Center Blog

Planning Ahead: Management Matters Now


June 8, 2016

Kennedy Thompson, Fellow, Partnership for Public Service



Presidential candidates talk about policies and programs on the campaign trail, but seldom explain how they will put their ideas into action. Sound management and capable people are crucial for policy implementation. Thinking about how to get things done and how the government will be managed needs to be a major part of presidential transition planning.

Here’s five concepts to get transition teams started.

  1. Focus on executive talent in government. Find capable leaders with management experience to implement the new administration’s policies and programs, and set up systems to foster collaboration among political and career executives.
  2. Think enterprise government. Many of today’s critical challenges, from food safety to cybersecurity, can rarely be solved effectively by one agency acting alone. Achieving many of the new administration’s priorities will require making full use of enterprise management—having the government operate as a single entity instead of acting as a set of separate, disconnected agencies on a range of critical issues as well as internal government operations. The incoming team needs to establish processes to identify cross-agency priorities and determine how these will be effectively managed.
  3. Strengthen decision-making processes. Effective decision-making will be a critical element for the new administration to address key priorities quickly and effectively. Planning must take place to ensure leaders can clearly define and explain how they will make decisions in different situations and what information they will need to ensure those decisions are well-informed.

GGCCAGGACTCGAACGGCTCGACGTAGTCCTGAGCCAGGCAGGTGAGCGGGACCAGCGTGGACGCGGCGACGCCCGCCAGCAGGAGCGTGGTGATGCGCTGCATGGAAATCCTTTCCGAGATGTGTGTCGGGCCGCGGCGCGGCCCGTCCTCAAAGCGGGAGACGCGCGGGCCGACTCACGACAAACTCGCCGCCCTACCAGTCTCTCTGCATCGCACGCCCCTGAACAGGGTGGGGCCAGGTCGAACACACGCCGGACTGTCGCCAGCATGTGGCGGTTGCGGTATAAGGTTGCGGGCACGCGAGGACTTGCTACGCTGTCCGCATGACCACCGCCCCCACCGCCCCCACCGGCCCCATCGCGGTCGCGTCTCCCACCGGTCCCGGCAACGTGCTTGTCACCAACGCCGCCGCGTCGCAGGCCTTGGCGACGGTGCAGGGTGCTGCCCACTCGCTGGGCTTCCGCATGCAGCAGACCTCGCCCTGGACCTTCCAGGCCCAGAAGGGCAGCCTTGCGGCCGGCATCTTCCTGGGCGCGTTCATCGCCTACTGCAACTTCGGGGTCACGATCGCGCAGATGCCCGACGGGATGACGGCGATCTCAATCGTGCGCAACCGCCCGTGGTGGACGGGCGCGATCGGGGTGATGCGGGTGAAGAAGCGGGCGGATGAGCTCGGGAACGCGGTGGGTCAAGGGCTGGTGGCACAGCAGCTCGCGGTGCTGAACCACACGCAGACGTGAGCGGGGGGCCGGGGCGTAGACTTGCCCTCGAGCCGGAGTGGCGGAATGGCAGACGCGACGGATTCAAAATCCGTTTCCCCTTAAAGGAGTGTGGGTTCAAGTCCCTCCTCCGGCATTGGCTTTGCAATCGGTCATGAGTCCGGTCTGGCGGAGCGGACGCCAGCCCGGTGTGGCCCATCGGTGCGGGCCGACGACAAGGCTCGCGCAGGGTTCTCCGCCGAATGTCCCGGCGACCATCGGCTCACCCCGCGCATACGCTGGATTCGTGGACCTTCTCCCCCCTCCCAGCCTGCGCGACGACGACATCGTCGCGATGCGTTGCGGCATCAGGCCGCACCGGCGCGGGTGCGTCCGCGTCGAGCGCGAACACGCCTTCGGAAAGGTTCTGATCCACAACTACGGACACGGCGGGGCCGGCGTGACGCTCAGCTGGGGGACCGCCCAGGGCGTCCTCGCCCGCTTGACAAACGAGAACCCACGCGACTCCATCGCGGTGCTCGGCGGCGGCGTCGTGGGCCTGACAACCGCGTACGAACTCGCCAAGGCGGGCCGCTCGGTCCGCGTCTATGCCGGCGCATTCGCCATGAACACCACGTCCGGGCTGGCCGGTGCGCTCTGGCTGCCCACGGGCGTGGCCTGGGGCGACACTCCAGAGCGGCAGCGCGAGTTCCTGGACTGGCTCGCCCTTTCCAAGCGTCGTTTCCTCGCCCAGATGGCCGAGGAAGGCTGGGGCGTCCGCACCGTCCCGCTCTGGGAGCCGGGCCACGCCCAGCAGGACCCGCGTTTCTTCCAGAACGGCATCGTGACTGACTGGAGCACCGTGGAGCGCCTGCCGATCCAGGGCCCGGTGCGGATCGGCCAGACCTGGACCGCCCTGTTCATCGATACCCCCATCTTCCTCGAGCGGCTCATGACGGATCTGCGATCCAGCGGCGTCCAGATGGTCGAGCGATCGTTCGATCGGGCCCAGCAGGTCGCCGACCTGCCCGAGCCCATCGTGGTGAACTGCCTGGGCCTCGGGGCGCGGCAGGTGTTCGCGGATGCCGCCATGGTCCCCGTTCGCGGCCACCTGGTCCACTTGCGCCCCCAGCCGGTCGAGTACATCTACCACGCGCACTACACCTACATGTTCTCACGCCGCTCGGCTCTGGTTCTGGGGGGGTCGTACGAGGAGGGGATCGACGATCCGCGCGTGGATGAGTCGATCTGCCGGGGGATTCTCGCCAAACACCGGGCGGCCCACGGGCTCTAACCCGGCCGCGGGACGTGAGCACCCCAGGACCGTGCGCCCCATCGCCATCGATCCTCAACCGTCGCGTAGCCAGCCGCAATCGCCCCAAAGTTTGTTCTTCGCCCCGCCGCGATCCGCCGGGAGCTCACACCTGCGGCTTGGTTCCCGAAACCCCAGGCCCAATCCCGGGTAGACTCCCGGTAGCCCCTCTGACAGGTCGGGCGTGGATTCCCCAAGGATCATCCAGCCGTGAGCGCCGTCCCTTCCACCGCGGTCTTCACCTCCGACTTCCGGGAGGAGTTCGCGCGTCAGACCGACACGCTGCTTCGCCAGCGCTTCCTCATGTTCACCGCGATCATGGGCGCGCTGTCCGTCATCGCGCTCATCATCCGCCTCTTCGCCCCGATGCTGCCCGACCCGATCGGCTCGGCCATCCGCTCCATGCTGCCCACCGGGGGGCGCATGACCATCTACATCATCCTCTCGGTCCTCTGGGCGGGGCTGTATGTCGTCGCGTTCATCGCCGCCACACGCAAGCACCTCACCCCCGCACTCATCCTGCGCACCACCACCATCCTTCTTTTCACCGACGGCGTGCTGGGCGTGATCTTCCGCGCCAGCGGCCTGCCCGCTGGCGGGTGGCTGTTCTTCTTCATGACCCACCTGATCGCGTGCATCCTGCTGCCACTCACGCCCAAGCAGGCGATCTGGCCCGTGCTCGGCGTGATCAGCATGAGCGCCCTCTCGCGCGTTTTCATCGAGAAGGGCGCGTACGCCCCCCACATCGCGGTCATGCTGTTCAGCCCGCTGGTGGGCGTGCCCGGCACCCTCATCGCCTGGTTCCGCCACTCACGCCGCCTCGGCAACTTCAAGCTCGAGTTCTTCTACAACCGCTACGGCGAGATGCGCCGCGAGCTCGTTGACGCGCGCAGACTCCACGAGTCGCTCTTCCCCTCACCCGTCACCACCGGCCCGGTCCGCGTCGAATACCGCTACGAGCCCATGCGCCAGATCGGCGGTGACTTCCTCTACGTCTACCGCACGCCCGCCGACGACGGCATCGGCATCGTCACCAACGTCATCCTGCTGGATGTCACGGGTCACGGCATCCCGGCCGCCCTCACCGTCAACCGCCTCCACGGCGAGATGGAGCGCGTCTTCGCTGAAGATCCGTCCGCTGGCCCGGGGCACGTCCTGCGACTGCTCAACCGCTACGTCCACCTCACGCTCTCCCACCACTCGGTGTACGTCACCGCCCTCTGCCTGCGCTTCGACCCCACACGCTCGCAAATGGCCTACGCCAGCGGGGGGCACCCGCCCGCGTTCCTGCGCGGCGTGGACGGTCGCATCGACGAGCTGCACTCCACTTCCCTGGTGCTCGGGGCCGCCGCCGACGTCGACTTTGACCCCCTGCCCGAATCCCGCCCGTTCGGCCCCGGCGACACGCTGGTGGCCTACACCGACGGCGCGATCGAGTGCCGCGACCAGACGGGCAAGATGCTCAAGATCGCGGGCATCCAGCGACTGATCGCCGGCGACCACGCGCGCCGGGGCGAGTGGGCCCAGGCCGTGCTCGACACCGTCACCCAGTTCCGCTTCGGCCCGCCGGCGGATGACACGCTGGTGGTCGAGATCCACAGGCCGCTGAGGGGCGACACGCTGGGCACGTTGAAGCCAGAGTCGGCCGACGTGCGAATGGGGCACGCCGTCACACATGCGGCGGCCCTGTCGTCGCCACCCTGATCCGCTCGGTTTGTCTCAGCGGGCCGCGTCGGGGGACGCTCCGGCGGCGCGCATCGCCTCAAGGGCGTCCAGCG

4. Harness innovation to improve outcomes and productivity. When the next president takes office in 2017, the new administration will have the opportunity to embark on its own innovation agenda, building on past efforts and setting new goals. The new team should begin focusing on ways to improve customer service, increase citizen engagement, deliver efficiencies and improve outcomes.
  5. Get it done in government. Getting things done in government is challenging due to a complex mix of stakeholders, congressional oversight, uncertain funding and a wide array of rules and regulations. The transition team and the new administration must examine how to navigate the government landscape, including having the required authorities and the necessary resources, knowing how to manage stakeholder relationships, and understanding how to coordinate with key federal agencies such as the Office of Management and Budget, the General Services Administration and the Office of Personnel Management.

For an in-depth examination of our management focus areas, take a look at the management whitepapers on our website, the recommendations in the Presidential Transition Guide and watch for our comprehensive Management Roadmap for the new administration that will be released later this summer.

 


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